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Gaming Guru

 

Casinos Love Winners

11 December 2002

For years, it has been a constant theme at family parties I have attended. "There should be a law against someone monopolizing a slot machine for days and days," I often heard. "There isn't a law," I would respond, "but you should let the casino management know your thoughts. They can do something about it and will, if it is in the best interests of a majority of their customers."

The basic point I would make is that people who visit casinos are treated by the law as "invitees" or people who are at the facility by invitation. Just as a person who throws a party can ask someone to leave - so can a casino, for whatever reason they may choose, as long as it isn't based on gender, race or nationality. The law has to give a casino that right. It is the only way to allow the casino the freedom to ask rude, impolite, suspected cheats, drunk and/or rowdy people to leave. This is the same right other businesses, such as malls, have and have successfully enforced.

In recent weeks, there has been a public relations nightmare involving the Greektown Casino. Greektown has been literally skewered in the press over a decision that it made to disinvite several guests in the interests of making things more enjoyable for everyone else. It has become the hot topic of conversation among casino customers, and certainly has triggered a lot of questions from readers who, after reading all the articles, are left wondering "how can they do that?" or "why did they do that?"

Frankly, the "How" question is easy and is answered above. The "Why" question probably as a different answer for every single person who was asked to leave. Wisely, Greektown Casino has steered clear of the specifics, thereby avoiding potential liability for slander or libel. Yet, Greektown's silence or generalized answers have given critics the ability to push all the right buttons of those inclined to think the worst.

What are those buttons? They are the same old tired themes that are used consistently to attack the gaming industry as an acceptable form of entertainment. They paint a picture of a conspiratorial mindset on the part of casino operators to make sure that people don't win. Anyone sophisticated enough to be reading this column knows that all such talk is hogwash. The gaming business is a business of simple statistics. For every wager in a casino, there is a statistical percentage of the dollar played that, in the aggregate, is paid to the casino for its services. In the aggregate, in the long run, this "hold" amount is very predictable and certain. The amount of "hold" on the various casino games is determined, in large part, by the tax rate (i.e., what the state and local governments must be paid) and the competitive forces of the market. Setting the amount of the hold on each particular bet is a business decision, made at the highest levels. The decision is made as a broad-based design, and the necessary supplies (i.e., slot machines, other games) are purchased based on this design. All equipment in this state is tested and inspected by the Gaming Control Board and approved for use as a fair game.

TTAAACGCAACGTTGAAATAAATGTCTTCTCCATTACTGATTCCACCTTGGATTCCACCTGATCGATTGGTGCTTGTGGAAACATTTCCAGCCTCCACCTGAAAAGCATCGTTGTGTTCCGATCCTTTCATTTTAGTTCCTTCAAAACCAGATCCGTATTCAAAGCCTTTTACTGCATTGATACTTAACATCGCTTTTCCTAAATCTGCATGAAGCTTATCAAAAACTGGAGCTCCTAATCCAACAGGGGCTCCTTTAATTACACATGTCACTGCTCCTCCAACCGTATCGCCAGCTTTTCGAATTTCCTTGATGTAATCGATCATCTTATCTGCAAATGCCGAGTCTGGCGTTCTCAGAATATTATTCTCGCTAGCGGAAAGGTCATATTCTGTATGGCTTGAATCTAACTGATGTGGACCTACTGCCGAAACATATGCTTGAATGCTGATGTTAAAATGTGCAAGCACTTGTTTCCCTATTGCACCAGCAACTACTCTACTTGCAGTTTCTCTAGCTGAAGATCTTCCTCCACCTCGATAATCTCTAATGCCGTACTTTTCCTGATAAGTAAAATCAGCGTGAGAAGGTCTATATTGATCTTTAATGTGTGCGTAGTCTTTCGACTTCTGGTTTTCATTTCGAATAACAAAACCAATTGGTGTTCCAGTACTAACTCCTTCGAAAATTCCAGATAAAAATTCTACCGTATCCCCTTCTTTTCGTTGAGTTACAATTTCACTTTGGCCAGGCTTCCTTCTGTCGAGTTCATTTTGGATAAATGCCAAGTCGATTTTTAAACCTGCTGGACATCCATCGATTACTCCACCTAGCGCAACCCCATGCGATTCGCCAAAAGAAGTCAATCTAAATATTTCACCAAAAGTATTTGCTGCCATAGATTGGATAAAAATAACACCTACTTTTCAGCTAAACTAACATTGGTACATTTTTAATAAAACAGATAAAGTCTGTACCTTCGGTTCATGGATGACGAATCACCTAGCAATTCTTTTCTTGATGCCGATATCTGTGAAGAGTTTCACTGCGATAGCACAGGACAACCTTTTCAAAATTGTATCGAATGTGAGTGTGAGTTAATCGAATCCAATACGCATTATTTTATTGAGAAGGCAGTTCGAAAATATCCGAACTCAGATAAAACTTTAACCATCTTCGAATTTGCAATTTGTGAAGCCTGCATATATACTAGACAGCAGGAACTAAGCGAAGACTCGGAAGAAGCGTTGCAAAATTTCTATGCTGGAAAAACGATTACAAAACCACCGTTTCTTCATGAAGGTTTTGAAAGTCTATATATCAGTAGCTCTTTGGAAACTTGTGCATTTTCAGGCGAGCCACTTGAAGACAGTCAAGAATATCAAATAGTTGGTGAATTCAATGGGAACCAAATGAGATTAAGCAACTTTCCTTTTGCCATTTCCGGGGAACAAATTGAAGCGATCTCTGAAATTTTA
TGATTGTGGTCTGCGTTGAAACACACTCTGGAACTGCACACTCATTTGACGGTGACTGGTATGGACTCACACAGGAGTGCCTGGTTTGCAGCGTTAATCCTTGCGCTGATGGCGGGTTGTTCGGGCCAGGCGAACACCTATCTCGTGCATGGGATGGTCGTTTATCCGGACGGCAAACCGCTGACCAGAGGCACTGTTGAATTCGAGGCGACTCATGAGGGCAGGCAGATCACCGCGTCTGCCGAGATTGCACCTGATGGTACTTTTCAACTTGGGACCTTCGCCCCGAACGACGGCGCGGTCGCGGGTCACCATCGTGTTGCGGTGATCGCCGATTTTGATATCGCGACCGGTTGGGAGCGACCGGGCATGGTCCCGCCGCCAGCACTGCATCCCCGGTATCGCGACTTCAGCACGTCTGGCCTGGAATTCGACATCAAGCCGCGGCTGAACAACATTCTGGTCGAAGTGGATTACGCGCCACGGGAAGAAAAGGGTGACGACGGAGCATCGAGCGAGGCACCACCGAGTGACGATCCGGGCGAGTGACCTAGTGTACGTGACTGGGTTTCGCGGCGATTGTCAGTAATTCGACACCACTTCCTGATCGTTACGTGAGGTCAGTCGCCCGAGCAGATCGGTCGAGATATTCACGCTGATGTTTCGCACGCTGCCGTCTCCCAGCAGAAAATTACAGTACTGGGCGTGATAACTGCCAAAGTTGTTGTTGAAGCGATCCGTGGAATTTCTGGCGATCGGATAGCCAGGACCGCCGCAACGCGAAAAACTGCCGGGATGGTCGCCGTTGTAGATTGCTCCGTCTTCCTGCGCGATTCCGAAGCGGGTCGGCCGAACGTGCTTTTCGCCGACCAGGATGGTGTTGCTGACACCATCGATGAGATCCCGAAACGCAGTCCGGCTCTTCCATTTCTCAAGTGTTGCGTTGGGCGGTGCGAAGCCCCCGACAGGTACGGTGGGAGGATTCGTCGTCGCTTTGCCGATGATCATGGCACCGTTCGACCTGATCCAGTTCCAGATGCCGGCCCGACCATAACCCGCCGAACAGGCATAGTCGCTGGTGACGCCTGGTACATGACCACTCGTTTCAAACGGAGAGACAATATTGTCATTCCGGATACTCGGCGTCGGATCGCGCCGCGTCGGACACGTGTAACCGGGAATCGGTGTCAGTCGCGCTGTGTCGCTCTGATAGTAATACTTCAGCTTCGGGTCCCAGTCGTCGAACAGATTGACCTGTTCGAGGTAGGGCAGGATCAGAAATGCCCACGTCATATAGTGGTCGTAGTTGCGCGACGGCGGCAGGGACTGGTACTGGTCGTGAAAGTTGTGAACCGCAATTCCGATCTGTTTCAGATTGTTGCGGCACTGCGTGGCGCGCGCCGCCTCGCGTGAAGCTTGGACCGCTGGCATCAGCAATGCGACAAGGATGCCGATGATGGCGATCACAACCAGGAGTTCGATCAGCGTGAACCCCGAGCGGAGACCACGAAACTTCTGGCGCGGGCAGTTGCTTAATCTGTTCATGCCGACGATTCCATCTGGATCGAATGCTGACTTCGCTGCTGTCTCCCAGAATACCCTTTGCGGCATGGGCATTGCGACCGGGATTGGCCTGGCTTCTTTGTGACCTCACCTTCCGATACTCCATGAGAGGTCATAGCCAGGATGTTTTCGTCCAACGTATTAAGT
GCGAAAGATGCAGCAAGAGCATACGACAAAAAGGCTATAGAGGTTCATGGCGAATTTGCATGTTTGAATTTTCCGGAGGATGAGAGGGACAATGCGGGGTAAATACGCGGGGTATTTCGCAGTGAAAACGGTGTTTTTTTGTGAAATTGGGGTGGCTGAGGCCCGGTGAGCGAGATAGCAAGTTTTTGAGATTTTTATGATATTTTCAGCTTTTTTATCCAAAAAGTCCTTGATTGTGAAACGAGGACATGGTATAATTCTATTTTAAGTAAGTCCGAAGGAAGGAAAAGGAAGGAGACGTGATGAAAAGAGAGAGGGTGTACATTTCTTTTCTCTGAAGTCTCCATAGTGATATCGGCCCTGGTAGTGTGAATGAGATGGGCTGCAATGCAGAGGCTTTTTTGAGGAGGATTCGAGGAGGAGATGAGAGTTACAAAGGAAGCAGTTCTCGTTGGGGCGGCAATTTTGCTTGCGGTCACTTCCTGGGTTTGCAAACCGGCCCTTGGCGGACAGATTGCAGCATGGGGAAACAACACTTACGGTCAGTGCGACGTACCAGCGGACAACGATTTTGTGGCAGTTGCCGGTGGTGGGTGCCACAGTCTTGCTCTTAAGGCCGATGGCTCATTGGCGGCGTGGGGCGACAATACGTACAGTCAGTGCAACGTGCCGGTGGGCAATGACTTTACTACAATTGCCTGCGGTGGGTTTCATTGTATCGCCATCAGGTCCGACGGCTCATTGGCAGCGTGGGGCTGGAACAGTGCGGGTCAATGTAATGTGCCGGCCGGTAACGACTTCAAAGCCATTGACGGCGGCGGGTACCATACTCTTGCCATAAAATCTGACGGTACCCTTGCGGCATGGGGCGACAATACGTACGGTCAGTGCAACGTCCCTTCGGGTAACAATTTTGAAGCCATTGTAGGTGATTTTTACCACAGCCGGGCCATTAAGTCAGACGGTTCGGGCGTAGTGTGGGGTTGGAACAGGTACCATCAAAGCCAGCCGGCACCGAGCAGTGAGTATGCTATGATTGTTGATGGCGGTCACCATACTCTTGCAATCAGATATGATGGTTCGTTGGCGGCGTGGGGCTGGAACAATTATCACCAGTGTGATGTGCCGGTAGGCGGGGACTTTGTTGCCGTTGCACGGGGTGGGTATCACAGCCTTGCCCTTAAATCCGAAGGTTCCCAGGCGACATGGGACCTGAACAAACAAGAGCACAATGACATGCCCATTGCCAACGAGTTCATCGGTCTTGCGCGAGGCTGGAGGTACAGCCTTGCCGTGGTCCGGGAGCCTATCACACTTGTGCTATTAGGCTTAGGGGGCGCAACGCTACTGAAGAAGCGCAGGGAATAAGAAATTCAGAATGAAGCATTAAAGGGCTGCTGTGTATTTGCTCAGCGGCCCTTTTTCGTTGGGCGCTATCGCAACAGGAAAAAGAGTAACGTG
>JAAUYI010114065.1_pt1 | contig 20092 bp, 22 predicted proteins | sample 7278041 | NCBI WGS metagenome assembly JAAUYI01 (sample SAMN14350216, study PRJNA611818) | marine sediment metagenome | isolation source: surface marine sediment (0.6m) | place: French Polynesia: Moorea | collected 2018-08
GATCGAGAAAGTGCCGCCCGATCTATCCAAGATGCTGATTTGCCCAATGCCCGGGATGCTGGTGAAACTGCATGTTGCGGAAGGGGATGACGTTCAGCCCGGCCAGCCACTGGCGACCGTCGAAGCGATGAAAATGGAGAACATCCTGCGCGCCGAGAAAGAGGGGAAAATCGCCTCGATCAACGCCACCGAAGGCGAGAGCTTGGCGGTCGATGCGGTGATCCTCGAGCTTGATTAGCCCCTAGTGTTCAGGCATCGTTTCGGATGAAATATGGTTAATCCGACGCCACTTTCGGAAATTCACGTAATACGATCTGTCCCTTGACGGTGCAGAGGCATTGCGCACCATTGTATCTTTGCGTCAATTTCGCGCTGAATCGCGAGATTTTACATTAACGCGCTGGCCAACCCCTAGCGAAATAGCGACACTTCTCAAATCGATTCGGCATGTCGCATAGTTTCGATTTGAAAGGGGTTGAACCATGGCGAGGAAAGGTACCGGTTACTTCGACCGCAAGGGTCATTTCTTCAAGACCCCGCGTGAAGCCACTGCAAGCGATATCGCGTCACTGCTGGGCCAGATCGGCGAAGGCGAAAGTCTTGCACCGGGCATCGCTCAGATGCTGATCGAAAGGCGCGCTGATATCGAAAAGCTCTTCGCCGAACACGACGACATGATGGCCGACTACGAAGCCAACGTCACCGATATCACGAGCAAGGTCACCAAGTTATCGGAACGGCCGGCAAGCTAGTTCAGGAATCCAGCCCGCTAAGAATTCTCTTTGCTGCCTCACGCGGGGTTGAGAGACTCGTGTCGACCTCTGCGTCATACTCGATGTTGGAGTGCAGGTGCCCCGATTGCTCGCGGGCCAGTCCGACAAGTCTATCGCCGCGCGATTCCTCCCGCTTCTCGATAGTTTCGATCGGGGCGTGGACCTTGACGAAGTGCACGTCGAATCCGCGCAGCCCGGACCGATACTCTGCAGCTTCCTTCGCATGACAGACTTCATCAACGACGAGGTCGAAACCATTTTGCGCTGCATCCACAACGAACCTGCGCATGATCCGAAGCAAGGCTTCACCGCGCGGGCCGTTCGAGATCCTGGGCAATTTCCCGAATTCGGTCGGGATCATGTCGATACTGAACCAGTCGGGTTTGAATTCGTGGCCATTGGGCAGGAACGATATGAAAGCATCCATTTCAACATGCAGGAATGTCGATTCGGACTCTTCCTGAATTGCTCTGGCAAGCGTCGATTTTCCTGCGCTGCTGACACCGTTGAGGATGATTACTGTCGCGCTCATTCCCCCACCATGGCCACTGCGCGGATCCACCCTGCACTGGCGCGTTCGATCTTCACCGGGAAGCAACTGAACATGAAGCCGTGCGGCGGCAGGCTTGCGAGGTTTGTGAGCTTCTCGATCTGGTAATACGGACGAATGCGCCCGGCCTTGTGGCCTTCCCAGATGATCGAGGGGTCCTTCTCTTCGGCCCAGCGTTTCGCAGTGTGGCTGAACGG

Once the hold is set, a casino does not care who, among its customers, wins or loses. Both are essential to the business. What a casino manager cares about is how many dollars are wagered. In fact, I suspect that most casino customers are like me in that they are far more likely to wager a dollar if they are ahead, rather than behind. From a business perspective, casino management doesn't care whether I win or lose. They care that I make the bet. That is why, so often, big-time casino winners are given complimentary suites by casinos. The casinos recognize that such winners are far more likely to feel comfortable wagering dollars that they have previously won. Casinos also recognize that having people win is a big and essential part of what makes the whole casino experience so much fun. The casino business is about fun, enjoyment, and a good night on the town.

Casinos love winners simply because they are customers. Any business likes to have more customers. Just as with any business, a casino would not ask a customer to leave unless doing so would keep more existing customers happy or attract new customers.

David Waddell
David Waddell is an attorney for Regulatory Management Counselors, P.C. (RMC), which assists businesses in navigating the legislative, regulatory and licensing systems governing Michigan’s commercial and tribal casino industries. He is the co-author of The State of Michigan Gaming Law Legal Resource Book and one of the founders of The Michigan Gaming Newsletter.

David Waddell Websites:

www.michigangaming.com
David Waddell
David Waddell is an attorney for Regulatory Management Counselors, P.C. (RMC), which assists businesses in navigating the legislative, regulatory and licensing systems governing Michigan’s commercial and tribal casino industries. He is the co-author of The State of Michigan Gaming Law Legal Resource Book and one of the founders of The Michigan Gaming Newsletter.

David Waddell Websites:

www.michigangaming.com